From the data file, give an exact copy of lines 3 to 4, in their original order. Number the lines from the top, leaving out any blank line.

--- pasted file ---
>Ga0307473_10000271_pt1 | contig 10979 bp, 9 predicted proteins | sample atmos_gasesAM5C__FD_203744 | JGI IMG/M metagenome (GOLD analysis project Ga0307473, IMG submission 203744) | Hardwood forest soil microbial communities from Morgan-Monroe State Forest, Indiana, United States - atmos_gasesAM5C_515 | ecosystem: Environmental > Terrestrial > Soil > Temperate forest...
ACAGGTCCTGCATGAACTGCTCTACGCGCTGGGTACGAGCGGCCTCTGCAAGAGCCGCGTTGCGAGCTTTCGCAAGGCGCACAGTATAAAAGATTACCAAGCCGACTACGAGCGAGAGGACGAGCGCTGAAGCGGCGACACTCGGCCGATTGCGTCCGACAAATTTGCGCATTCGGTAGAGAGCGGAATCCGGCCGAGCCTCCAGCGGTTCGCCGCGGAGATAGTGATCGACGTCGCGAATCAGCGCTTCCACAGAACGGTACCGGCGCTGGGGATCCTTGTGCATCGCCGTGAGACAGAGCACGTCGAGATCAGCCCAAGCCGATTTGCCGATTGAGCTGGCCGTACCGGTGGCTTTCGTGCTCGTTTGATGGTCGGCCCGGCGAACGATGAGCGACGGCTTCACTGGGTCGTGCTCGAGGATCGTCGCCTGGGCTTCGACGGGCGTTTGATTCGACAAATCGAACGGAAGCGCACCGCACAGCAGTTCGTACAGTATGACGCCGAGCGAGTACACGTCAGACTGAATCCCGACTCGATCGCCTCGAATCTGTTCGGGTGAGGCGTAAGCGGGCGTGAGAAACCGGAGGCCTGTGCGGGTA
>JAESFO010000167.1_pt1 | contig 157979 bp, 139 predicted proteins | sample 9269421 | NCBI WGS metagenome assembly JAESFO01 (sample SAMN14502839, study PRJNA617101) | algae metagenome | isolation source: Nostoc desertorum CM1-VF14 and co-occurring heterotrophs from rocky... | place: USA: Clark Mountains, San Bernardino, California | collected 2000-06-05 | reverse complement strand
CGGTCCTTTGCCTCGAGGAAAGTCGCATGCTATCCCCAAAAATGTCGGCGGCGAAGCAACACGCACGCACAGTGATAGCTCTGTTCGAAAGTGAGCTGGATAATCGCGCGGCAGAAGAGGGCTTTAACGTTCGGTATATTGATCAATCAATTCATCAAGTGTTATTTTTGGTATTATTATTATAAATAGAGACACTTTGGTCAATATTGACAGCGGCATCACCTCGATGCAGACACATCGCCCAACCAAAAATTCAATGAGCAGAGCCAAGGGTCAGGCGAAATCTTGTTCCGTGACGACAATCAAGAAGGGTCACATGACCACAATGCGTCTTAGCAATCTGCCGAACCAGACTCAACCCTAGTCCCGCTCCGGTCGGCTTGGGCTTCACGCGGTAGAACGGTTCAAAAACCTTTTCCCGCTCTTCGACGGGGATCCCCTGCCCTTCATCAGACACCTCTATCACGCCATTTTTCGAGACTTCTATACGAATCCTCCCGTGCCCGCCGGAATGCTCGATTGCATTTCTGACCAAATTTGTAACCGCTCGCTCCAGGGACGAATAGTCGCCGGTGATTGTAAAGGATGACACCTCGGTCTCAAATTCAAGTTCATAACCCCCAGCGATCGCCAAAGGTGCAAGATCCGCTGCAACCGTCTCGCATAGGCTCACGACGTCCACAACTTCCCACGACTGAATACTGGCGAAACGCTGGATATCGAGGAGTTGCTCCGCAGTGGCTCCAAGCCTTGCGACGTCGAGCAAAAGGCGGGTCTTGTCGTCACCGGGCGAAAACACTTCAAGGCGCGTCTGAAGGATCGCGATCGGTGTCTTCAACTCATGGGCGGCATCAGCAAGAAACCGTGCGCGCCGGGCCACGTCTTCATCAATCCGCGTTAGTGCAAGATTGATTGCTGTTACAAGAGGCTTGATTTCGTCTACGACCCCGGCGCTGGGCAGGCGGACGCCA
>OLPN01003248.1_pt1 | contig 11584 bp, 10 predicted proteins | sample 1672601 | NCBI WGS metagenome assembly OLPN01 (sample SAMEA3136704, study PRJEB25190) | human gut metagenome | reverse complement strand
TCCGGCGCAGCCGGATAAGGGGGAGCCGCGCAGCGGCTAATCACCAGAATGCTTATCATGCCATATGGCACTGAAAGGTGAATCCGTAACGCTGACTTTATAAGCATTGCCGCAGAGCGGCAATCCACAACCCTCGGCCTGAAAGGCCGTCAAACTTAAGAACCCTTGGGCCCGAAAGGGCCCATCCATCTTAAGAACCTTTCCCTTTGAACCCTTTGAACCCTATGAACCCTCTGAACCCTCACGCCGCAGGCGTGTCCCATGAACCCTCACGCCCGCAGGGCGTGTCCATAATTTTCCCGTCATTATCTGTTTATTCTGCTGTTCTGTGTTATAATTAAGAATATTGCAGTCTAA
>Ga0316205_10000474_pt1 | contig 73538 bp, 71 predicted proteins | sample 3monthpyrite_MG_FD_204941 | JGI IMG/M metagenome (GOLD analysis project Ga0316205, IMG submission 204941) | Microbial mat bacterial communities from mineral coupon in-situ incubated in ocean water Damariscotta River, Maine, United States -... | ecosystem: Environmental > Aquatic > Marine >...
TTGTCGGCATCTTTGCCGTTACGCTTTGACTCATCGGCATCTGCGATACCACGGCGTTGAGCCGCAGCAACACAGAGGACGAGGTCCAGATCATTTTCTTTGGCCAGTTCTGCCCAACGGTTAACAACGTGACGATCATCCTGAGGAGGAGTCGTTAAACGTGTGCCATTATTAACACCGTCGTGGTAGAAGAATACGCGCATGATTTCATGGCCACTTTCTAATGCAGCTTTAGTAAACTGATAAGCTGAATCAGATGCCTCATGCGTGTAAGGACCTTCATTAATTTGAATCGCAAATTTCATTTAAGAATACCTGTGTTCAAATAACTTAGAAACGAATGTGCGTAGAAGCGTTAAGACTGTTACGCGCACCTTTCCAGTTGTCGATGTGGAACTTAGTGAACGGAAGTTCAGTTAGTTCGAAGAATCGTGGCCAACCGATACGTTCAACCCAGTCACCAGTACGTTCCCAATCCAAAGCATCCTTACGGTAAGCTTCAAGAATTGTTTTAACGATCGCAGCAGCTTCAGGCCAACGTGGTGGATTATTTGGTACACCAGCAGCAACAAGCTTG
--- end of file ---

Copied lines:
>JAESFO010000167.1_pt1 | contig 157979 bp, 139 predicted proteins | sample 9269421 | NCBI WGS metagenome assembly JAESFO01 (sample SAMN14502839, study PRJNA617101) | algae metagenome | isolation source: Nostoc desertorum CM1-VF14 and co-occurring heterotrophs from rocky... | place: USA: Clark Mountains, San Bernardino, California | collected 2000-06-05 | reverse complement strand
CGGTCCTTTGCCTCGAGGAAAGTCGCATGCTATCCCCAAAAATGTCGGCGGCGAAGCAACACGCACGCACAGTGATAGCTCTGTTCGAAAGTGAGCTGGATAATCGCGCGGCAGAAGAGGGCTTTAACGTTCGGTATATTGATCAATCAATTCATCAAGTGTTATTTTTGGTATTATTATTATAAATAGAGACACTTTGGTCAATATTGACAGCGGCATCACCTCGATGCAGACACATCGCCCAACCAAAAATTCAATGAGCAGAGCCAAGGGTCAGGCGAAATCTTGTTCCGTGACGACAATCAAGAAGGGTCACATGACCACAATGCGTCTTAGCAATCTGCCGAACCAGACTCAACCCTAGTCCCGCTCCGGTCGGCTTGGGCTTCACGCGGTAGAACGGTTCAAAAACCTTTTCCCGCTCTTCGACGGGGATCCCCTGCCCTTCATCAGACACCTCTATCACGCCATTTTTCGAGACTTCTATACGAATCCTCCCGTGCCCGCCGGAATGCTCGATTGCATTTCTGACCAAATTTGTAACCGCTCGCTCCAGGGACGAATAGTCGCCGGTGATTGTAAAGGATGACACCTCGGTCTCAAATTCAAGTTCATAACCCCCAGCGATCGCCAAAGGTGCAAGATCCGCTGCAACCGTCTCGCATAGGCTCACGACGTCCACAACTTCCCACGACTGAATACTGGCGAAACGCTGGATATCGAGGAGTTGCTCCGCAGTGGCTCCAAGCCTTGCGACGTCGAGCAAAAGGCGGGTCTTGTCGTCACCGGGCGAAAACACTTCAAGGCGCGTCTGAAGGATCGCGATCGGTGTCTTCAACTCATGGGCGGCATCAGCAAGAAACCGTGCGCGCCGGGCCACGTCTTCATCAATCCGCGTTAGTGCAAGATTGATTGCTGTTACAAGAGGCTTGATTTCGTCTACGACCCCGGCGCTGGGCAGGCGGACGCCA